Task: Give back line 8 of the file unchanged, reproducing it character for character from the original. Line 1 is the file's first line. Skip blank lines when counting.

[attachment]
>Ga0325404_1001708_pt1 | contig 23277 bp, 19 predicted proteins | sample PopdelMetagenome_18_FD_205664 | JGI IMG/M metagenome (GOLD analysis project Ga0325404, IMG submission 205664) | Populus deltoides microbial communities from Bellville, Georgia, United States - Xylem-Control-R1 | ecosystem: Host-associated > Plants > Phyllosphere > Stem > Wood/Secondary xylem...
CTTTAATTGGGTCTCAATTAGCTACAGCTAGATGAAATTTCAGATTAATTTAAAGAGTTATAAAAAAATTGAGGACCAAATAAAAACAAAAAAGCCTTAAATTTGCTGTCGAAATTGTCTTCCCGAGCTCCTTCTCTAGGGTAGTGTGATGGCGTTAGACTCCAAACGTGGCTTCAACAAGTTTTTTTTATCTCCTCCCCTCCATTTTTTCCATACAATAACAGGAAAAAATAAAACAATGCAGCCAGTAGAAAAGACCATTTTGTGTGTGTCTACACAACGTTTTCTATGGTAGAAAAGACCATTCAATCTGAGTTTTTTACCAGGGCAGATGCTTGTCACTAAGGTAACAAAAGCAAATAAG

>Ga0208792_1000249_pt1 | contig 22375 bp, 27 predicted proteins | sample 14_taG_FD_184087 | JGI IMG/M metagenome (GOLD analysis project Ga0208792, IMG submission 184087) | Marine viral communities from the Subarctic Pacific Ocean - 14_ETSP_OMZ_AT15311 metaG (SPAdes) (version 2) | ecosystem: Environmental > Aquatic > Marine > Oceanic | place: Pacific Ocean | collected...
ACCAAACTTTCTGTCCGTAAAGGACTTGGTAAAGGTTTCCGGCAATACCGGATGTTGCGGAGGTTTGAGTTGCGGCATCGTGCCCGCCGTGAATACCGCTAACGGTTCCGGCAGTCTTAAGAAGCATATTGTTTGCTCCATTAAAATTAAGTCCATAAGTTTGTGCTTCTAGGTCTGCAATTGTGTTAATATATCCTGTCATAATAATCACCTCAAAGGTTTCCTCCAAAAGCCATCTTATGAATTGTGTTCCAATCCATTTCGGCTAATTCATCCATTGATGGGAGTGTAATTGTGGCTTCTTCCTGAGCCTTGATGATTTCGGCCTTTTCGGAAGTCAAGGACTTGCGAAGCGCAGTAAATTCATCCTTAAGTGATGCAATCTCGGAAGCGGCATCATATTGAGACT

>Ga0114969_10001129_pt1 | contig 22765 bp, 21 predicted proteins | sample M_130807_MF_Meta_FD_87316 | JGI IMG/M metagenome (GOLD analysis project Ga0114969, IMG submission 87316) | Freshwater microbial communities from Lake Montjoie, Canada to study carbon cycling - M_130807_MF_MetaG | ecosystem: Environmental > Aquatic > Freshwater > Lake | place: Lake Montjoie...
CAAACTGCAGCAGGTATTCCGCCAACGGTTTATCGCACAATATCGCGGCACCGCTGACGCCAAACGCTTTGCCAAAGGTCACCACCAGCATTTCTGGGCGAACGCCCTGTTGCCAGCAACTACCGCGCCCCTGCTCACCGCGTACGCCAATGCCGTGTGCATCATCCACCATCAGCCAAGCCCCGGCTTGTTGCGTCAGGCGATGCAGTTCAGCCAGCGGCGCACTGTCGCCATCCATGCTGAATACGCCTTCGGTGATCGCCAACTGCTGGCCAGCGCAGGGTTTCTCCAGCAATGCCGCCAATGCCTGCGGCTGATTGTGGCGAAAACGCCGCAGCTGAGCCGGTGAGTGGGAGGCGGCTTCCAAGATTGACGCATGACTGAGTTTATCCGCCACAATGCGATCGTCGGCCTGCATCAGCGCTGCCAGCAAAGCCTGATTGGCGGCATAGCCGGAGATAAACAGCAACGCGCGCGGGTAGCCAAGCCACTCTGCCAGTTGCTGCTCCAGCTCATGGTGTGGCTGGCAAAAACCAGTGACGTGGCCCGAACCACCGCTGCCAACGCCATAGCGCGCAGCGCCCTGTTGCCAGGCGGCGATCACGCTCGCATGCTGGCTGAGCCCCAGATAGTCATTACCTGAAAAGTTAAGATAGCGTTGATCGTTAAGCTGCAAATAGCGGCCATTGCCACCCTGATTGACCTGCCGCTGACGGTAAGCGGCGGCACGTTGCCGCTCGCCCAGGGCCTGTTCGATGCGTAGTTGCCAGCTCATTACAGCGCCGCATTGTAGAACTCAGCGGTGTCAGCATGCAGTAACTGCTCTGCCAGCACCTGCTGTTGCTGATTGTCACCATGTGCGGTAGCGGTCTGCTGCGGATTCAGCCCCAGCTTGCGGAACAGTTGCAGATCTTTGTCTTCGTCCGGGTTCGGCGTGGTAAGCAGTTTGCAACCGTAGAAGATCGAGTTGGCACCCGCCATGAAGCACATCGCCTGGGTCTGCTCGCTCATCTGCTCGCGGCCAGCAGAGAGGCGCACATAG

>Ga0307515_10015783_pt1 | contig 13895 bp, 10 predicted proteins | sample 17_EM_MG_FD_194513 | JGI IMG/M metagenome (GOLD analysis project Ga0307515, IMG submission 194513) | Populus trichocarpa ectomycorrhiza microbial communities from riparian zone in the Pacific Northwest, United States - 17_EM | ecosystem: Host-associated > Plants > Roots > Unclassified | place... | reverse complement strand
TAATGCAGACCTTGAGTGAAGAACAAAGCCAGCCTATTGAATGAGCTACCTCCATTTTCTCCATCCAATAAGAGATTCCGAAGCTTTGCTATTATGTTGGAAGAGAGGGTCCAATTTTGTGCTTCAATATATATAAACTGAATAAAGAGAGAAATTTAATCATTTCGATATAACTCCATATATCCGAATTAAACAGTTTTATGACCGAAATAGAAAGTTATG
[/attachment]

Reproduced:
TAATGCAGACCTTGAGTGAAGAACAAAGCCAGCCTATTGAATGAGCTACCTCCATTTTCTCCATCCAATAAGAGATTCCGAAGCTTTGCTATTATGTTGGAAGAGAGGGTCCAATTTTGTGCTTCAATATATATAAACTGAATAAAGAGAGAAATTTAATCATTTCGATATAACTCCATATATCCGAATTAAACAGTTTTATGACCGAAATAGAAAGTTATG